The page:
The entire volume sets the character Mircea up as a kind of Messiah, which is possibly appropriate if we are buying into the novel as a world unto itself with its author as supreme being. It is this Nabokovian turn that lets us know we are not only in the big leagues, literarily speaking, but probably out of our own depth. In between, we are treated to the narrator's philosophical meanderings immersed in decadent language that never strays for more than a sentence or two from a viscera or genital reference. It is hypersexual and grotesque and grandiose in its claims. This is a difficult book, made for people who enjoy difficult books, tinted blue.
Though Cărtărescu seems bent on changing the way we experience novels, he still hits a number of mainstream literary techniques right on. His fantasy history of a village destroyed by opium addiction, and the tale of his parents' courtship, show that good linear storytelling is accessible whenever the author feels like using it. Likewise, the memory pictures of the toddler Mircea's exploration of his apartment bloc and an early stay in a children's hospital are as psychologically specific and emotionally poignant as any great modern short story writer. The author is telling us: I can do all these forms, no problem. We can't help but agree. But then, his narrator starts expounding, at length, on the body's symmetry between brain and testicles, or the individual's place as a single neuron in the brain of God, and we are unmoored, once again.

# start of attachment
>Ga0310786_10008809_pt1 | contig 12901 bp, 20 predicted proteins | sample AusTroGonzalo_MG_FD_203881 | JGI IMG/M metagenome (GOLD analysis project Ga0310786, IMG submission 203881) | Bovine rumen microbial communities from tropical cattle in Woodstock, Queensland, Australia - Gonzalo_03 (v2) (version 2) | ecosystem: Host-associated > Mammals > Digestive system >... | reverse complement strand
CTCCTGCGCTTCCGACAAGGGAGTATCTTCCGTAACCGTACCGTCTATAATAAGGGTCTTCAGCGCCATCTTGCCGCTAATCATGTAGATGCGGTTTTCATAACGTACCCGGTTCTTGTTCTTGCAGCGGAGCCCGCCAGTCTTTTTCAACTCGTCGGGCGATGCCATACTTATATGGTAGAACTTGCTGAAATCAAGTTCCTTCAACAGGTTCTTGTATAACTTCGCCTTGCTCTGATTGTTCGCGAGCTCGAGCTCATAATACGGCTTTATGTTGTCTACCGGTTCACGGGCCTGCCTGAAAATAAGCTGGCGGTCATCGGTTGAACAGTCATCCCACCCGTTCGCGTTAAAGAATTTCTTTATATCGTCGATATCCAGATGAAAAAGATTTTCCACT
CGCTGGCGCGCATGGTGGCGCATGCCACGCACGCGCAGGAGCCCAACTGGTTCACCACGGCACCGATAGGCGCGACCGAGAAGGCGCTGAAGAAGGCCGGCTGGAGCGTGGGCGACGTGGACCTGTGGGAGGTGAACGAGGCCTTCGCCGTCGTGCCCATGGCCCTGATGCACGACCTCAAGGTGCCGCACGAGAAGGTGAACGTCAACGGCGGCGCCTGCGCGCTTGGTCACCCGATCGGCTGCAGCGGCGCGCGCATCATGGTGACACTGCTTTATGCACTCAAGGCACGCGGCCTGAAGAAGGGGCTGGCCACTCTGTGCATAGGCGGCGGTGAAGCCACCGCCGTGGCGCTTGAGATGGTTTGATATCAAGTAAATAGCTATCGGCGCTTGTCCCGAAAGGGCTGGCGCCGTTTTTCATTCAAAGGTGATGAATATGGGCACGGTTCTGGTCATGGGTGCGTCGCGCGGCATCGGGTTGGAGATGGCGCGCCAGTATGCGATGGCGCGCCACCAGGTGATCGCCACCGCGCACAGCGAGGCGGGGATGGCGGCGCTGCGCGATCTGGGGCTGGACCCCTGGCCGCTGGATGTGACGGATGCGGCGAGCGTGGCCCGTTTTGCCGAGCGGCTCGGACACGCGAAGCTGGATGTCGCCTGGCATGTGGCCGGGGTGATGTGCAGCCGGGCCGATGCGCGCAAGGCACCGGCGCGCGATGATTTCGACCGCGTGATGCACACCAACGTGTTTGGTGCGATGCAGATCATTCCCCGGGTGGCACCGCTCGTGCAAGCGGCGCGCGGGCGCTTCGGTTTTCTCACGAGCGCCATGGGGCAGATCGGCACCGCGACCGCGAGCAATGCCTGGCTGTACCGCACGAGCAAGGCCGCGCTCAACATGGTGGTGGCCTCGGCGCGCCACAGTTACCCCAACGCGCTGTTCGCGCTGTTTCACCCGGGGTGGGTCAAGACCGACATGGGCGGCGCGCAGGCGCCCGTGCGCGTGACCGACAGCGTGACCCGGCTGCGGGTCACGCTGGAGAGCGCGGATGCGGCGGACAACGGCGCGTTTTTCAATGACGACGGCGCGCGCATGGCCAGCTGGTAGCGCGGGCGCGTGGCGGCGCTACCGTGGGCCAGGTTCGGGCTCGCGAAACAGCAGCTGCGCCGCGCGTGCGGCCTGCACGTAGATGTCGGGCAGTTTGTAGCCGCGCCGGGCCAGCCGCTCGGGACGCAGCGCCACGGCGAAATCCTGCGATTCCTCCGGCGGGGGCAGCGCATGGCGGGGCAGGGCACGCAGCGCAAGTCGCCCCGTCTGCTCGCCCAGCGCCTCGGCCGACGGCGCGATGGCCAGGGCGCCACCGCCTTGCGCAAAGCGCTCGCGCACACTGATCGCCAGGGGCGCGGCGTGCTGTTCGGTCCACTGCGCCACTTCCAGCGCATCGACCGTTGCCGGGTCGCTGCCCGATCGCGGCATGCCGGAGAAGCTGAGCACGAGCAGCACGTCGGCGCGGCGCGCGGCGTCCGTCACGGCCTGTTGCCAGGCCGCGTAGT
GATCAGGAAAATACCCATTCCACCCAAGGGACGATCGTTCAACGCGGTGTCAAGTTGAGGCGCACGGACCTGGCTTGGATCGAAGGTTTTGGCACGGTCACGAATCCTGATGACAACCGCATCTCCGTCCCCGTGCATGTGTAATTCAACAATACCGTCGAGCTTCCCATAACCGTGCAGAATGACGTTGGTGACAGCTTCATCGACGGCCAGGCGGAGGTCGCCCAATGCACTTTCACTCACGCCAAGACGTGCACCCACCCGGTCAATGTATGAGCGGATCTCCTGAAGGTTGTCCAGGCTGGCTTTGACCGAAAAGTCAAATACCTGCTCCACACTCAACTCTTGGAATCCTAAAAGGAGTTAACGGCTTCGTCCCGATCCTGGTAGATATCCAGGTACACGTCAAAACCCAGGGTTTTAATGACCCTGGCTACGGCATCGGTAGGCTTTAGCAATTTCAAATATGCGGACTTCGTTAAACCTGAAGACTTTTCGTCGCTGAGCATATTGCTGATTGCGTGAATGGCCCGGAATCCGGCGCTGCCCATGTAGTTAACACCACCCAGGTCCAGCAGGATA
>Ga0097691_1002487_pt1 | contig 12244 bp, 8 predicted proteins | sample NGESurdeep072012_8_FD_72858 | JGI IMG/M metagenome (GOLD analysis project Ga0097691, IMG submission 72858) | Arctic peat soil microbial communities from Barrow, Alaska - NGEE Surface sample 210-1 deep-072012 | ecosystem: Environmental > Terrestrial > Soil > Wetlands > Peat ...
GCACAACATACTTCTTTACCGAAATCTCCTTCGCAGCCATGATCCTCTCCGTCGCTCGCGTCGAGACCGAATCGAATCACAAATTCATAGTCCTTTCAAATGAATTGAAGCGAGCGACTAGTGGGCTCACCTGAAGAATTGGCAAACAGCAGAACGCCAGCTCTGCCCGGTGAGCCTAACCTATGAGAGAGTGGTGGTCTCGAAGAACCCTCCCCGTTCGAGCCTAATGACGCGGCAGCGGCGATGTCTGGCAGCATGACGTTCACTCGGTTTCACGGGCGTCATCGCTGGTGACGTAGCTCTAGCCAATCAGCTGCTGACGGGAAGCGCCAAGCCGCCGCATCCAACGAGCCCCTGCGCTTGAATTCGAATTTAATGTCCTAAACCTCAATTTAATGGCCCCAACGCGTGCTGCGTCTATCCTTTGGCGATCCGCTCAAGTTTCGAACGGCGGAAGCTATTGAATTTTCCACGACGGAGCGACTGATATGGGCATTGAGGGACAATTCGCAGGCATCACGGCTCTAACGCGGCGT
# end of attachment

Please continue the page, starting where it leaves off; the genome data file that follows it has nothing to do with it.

Even though this is the “left” or feminine wing of the trilogy butterfly, centered on the narrator's mother and her contribution to this Messianic character, it is well steeped in testosterone, regardless of pervasive vulvar imagery. Even the grotesque, elderly, or inconsequential characters are sexualized. Everyone is a target of desire or disgust, things marked for seduction or destruction. A universal human stance, some might claim, but in fact a narrowly masculine one. Any personal misgivings aside, this translation is an accomplishment, and the English language is fortunate to have it. It succeeds as an apocalyptic rebuttal of the Socialist Realist stories the character Mircea's mother soaked up at the cinema.
For English readers, the arrival of Blinding: Volume 1 is a great gift from the gods of altered reality. Which might be, according to the book, Cărtărescu himself. We can hope for translations of the subsequent volumes to enlighten us.
Mircea Cărtărescu, poet, novelist, and essayist, was born in 1956 in Bucharest. As a young member of the “Blue-jeans Generation” in the 1970s, his work was strongly influenced by American writing in opposition to the official Communist ideology and by Romanian Onirism. The appearance of his book Nostalgia (New Directions) made him a young literary star in Romania. Cărtărescu is the winner of the 2000 Romanian Writers' Association Prize, the 2011 Vilenica Prize, the 2012 Haus der Kulteren der Welt International Literature Prize, the 2012 Berlin International Prize for Literature, the 2013 Swiss Leuk Spycher Preis and the Serbian Grand Prize for International Poetry in Novi Sad. He currently lives in Bucharest.
Sean Cotter's translations from the Romanian include Nichita Stănescu's Wheel with a Single Spoke and Other Poems (recipient of the 2012 Best Translated Book Award for Poetry), Liliana Ursu's Lightwall and Nichita Danilov's Secondhand Souls. His essays, articles, and translations have appeared in Conjunctions, Two Lines, and Translation Review. He is Associate Professor of Literature and Literary Translation at the University of Texas at Dallas, Center for Translation Studies.